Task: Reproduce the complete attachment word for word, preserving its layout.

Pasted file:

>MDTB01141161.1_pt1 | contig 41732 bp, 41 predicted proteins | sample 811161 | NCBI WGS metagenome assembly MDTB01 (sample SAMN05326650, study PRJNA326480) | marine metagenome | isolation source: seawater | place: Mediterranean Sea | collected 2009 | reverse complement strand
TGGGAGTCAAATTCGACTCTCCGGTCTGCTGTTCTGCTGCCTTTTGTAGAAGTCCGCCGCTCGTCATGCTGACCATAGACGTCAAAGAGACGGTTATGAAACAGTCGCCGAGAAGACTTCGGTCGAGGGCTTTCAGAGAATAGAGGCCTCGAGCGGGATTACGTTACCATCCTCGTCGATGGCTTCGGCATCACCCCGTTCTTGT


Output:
>MDTB01141161.1_pt1 | contig 41732 bp, 41 predicted proteins | sample 811161 | NCBI WGS metagenome assembly MDTB01 (sample SAMN05326650, study PRJNA326480) | marine metagenome | isolation source: seawater | place: Mediterranean Sea | collected 2009 | reverse complement strand
TGGGAGTCAAATTCGACTCTCCGGTCTGCTGTTCTGCTGCCTTTTGTAGAAGTCCGCCGCTCGTCATGCTGACCATAGACGTCAAAGAGACGGTTATGAAACAGTCGCCGAGAAGACTTCGGTCGAGGGCTTTCAGAGAATAGAGGCCTCGAGCGGGATTACGTTACCATCCTCGTCGATGGCTTCGGCATCACCCCGTTCTTGT